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China Buying Lots of Iowa Soybeans

Sarah Boden/IPR
The Branstad Administration, Chinese officials, Chinese food company executives and U.S. soybean producers toast the signing of contracts totaling $2.1 billion at the World Food Prize building in Des Moines. (10/14/2016)

More than a dozen contracts were signed today in downtown Des Moines between Chinese food companies and U.S. soybean producers. The signatures cement the purchase of $2.1 billion worth of soybeans, which will go to feeding Chinese livestock. 

Iowa is currently the top U.S. producer of soybeans. Gov. Terry Branstad says the state’s relationship with China is very important, since the country is the world's largest soybean consumer. 

"Right now we’re faced with depressed commodity prices so the more we can sell in the international marketplace to countries like China, the better opportunity we have to increase profitability in soybean production," says Branstad.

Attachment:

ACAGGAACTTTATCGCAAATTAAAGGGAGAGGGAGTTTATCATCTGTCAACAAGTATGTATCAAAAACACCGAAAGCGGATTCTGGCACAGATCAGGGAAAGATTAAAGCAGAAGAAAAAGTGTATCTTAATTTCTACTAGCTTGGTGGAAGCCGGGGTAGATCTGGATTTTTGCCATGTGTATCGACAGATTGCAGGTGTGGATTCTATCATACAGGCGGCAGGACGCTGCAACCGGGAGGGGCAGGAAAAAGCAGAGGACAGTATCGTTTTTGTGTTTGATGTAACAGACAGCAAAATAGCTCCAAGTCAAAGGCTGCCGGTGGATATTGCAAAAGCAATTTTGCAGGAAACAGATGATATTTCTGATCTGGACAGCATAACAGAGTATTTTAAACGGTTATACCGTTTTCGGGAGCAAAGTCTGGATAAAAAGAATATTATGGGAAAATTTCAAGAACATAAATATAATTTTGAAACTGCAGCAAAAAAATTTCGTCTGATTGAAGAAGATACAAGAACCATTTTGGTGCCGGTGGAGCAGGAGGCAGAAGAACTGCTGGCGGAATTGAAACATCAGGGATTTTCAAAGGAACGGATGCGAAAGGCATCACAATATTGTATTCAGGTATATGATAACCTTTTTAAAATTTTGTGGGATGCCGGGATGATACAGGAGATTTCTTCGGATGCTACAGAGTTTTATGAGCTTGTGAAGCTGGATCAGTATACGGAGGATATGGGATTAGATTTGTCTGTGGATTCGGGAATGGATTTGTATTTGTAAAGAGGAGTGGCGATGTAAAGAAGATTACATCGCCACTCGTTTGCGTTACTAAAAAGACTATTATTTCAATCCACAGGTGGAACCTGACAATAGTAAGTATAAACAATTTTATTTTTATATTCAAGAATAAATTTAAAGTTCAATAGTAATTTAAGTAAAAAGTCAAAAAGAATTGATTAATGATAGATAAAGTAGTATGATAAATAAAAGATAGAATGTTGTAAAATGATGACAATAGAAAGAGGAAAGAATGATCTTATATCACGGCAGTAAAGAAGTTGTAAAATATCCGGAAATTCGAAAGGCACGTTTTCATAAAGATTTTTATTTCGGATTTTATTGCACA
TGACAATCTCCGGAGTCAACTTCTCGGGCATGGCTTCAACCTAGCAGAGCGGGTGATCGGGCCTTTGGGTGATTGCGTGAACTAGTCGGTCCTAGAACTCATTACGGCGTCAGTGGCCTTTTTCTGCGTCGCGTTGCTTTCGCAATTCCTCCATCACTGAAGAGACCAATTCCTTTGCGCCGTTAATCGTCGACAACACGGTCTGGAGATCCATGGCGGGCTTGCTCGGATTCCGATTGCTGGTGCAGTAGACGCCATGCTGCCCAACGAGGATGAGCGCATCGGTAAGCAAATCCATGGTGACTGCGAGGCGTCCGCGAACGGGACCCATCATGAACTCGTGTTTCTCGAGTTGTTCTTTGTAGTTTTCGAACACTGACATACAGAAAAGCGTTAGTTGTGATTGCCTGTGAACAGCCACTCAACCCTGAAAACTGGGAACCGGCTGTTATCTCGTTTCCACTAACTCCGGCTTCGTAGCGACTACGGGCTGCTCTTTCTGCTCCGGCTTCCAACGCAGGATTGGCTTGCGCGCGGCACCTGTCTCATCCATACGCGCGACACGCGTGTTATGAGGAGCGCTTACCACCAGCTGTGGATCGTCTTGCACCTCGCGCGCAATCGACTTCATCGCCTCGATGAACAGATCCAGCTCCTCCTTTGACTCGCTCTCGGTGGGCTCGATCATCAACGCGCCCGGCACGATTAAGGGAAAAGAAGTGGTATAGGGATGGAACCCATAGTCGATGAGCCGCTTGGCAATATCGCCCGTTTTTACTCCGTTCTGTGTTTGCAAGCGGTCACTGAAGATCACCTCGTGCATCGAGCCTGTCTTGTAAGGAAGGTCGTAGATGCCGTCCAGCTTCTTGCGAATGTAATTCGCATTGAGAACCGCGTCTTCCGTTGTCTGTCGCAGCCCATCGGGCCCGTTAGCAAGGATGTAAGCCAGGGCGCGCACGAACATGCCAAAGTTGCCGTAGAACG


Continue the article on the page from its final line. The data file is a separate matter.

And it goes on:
Bian Zhenhu is president of Foodstuffs, Native Produce and Animal Byproducts for the China Chamber of Commerce. Through an interpreter, Bian says he sees the potential for future trade opportunities with Iowa beyond soybeans.

"Iowa is famous for its commodity agriculture products," says Bian. "Biotechnology insurance and other technologies are also the strong points of Iowa. We hope that we can have a cooperation in those industries as well."

Next month, Gov. Branstad is traveling to China to promote Iowa beef and pork. Iowa agriculture producers see major opportunities to find new customers due to the growing Chinese middle class. 

By the time Branstad leaves for China, the U.S. will have elected a new president. Both Democratic nominee Hillary Clinton and GOP nominee Donald Trump, who Branstad endorses, have more isolationist trade policies than the Obama Administration.

"We can't continue to allow China to rape our country," Trump said at an Indiana rally in May. "It's the greatest theft in the history of the world." 

"When it comes to trade with China, we in Iowa have had a longstanding relationship," says Branstad. "I'm hopeful that I and others can have an influence if Donald Trump becomes president on trying to continue to build on the success we've had in opening up trade."